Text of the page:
Of course, a few participants will catch on faster than others, and perhaps some confusion may occur (but please organize your activity so that it remains safe even if miscommunication occurs) but misunderstandings are typically well received and sometimes even celebrated by participants, whose affective barriers are low and are generally in a good mood. Smile constantly, model your voice appropriately (“leeeeeentooo”, or “¡rápido, rápido!”) and ask any additional activity leaders to also do so. When selecting helpers to lead an activity, try to choose charismatic leaders if possible. They need not be trained educators, but a basic understanding of constructivist theory, or “showing and doing” (demonstrating meaning) rather than switching to English, may be helpful. Above all, maintain a relaxed, positive atmosphere through the activity, as this is an important key to its success.
In most bigger cities, students can follow-up by taking advantage of special ethnic or community events, like salsa, flamenco, belly-dancing, or Afro-Caribbean dance classes (For example, areitoborincano.org in San Diego), which may sometimes be offered in the target language. And although the didactic potential of sports for language learning has not been as widely recognized as other methods, you and your students can help spread the voice by joining the Languages meet Sport Weekend in Europe, which features amicable competitions among youth from different countries without having to be world-class athletes. The event is held in order to promote languages and fraternization among cultures. For more information visit their website at: www.languagesmeetsport.eu.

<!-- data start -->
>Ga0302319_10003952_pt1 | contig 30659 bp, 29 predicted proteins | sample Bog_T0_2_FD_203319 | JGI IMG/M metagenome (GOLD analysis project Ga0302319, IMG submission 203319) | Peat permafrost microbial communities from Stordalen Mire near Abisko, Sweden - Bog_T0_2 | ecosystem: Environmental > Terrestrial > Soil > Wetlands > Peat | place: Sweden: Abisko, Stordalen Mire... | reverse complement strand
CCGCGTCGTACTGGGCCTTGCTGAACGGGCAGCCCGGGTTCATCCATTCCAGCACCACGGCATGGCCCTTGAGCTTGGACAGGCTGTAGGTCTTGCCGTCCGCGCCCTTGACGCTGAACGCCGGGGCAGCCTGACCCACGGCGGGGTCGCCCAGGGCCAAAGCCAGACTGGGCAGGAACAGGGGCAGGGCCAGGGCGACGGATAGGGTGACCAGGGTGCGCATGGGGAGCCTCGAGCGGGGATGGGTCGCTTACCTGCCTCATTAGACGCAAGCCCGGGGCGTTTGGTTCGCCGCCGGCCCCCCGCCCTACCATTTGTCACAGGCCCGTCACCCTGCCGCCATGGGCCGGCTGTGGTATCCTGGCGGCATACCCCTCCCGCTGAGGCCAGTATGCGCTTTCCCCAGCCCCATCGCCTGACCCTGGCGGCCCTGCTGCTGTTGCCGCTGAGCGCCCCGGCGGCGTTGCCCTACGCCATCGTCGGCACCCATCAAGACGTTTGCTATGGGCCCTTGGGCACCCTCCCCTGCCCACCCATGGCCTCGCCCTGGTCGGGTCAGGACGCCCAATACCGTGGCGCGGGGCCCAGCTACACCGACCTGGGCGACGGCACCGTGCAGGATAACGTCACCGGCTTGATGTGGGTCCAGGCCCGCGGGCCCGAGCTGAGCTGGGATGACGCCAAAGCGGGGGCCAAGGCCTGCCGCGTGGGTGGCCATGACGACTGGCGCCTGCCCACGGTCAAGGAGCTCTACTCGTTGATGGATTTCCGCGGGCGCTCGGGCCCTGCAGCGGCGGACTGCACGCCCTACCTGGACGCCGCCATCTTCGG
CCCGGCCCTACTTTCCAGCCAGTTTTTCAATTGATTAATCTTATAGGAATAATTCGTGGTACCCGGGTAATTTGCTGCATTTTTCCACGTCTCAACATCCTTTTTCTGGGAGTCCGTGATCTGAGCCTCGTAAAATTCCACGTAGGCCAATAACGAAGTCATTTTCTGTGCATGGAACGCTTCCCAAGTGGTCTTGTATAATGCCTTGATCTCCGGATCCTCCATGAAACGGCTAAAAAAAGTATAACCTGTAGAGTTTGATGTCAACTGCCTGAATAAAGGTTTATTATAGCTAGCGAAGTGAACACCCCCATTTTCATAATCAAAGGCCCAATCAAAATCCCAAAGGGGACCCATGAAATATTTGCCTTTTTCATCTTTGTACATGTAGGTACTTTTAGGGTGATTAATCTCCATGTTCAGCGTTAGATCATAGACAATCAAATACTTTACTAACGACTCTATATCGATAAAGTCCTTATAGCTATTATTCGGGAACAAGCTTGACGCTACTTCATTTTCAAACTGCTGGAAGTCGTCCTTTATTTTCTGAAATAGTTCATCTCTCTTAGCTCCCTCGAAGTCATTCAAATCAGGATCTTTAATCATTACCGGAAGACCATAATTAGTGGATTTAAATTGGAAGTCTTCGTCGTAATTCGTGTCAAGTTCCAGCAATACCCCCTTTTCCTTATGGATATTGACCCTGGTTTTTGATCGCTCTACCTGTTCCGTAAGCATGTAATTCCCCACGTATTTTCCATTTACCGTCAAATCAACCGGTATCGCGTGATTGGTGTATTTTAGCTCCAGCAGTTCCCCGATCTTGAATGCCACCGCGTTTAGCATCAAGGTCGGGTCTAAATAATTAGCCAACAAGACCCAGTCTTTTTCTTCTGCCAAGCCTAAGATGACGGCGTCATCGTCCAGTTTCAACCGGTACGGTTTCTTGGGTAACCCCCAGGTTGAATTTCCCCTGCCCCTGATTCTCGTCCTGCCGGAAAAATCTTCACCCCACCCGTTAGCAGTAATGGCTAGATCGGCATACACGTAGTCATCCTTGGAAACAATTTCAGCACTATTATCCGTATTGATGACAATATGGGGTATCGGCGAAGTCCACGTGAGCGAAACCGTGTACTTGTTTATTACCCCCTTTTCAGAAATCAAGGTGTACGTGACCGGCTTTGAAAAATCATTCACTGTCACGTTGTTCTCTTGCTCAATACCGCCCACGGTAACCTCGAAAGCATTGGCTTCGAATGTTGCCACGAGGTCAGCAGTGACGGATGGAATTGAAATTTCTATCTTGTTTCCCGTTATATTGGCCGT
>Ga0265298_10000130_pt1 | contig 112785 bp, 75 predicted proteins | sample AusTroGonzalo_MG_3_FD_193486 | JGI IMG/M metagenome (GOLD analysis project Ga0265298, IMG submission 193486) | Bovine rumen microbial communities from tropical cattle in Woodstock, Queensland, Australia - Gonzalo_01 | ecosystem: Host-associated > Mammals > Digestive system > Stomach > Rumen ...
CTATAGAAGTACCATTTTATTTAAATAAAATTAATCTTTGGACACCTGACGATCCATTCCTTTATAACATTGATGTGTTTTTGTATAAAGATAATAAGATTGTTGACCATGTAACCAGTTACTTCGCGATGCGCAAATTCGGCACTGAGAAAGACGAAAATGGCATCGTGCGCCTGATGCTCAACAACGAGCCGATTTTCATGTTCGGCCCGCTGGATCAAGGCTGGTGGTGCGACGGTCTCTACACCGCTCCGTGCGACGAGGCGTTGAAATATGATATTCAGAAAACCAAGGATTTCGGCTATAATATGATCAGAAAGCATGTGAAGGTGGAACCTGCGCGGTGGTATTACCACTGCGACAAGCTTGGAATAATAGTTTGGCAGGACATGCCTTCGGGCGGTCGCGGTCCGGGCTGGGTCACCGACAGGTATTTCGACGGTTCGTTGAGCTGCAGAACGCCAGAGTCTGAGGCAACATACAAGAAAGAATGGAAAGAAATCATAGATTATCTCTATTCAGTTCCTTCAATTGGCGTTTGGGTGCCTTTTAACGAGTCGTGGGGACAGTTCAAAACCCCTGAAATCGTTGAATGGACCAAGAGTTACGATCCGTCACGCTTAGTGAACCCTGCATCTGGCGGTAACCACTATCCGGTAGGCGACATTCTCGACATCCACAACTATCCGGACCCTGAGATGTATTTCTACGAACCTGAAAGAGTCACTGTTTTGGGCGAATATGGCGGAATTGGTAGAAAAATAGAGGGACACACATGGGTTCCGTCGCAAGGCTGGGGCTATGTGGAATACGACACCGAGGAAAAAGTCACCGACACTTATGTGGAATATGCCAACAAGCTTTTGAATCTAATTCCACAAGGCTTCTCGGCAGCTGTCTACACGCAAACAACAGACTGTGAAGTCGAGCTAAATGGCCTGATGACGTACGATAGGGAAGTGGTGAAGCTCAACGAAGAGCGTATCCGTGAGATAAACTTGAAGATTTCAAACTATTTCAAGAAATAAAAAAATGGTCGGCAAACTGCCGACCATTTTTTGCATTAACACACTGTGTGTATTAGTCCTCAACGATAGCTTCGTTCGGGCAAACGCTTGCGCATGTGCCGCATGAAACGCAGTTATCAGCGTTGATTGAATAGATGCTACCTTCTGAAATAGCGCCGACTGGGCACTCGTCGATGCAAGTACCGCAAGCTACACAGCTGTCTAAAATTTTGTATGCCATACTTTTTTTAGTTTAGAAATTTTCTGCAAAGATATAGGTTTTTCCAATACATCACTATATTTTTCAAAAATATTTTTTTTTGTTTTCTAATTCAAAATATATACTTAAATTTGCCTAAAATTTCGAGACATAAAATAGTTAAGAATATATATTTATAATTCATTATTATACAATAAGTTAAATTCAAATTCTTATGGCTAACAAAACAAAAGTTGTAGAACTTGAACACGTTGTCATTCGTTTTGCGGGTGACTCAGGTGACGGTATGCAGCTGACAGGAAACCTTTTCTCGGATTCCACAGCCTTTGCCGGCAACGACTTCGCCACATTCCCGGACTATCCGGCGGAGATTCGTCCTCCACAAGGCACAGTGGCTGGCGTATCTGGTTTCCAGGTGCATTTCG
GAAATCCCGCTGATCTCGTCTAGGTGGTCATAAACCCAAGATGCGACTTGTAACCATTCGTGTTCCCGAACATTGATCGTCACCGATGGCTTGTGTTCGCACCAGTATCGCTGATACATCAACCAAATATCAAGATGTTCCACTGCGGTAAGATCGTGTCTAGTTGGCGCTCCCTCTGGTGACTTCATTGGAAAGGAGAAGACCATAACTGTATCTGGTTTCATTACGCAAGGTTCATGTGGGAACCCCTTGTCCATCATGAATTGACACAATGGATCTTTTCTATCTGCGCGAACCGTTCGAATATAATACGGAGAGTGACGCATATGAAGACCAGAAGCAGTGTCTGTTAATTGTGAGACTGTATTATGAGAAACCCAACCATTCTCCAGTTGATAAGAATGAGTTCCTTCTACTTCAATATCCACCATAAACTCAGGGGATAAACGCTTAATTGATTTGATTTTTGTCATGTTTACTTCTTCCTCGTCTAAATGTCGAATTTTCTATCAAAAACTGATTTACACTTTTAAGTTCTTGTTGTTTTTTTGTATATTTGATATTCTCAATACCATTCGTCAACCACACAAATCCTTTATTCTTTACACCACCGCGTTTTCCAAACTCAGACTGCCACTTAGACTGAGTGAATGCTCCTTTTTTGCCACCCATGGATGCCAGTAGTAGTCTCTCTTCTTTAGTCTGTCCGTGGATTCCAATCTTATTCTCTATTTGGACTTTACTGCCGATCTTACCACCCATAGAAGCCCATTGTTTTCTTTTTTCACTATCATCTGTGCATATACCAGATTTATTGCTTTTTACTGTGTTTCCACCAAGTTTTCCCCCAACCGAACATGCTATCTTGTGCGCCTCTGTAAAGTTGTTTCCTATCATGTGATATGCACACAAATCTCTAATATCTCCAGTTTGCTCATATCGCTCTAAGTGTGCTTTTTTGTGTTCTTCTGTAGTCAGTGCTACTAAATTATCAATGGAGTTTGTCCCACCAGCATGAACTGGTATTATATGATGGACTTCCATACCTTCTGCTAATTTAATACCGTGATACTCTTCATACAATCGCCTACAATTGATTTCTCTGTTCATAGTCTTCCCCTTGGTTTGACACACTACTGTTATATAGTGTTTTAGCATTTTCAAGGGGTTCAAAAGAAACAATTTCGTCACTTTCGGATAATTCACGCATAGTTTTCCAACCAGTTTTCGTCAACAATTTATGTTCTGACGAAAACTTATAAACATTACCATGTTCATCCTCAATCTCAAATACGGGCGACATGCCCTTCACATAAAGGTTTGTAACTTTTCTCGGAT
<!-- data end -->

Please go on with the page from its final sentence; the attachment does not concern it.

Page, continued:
Dr. Aned Muñiz Gracia, a Fulbright recipient and author of Music and a Mnemonic and Didactic Device for Language Instruction, teaches six European languages in San Diego, and has served as a language consultant for companies such as Bar Charts, Inc., the U.S. Navy, and textbook publishers Wiley and Heinle. Her constructivist and engaging teaching style has earned much acclaim, including the Outstanding Associate Professor of the Year award from MiraCosta College and several other excellence in teaching and leadership recognitions. She is also a newspaper columnist on education-related topics and a regular presenter at national and international conferences, and will soon open a language school, Centro de Idiomas del Caribe in her native Puerto Rico (www.centroidiomas.info).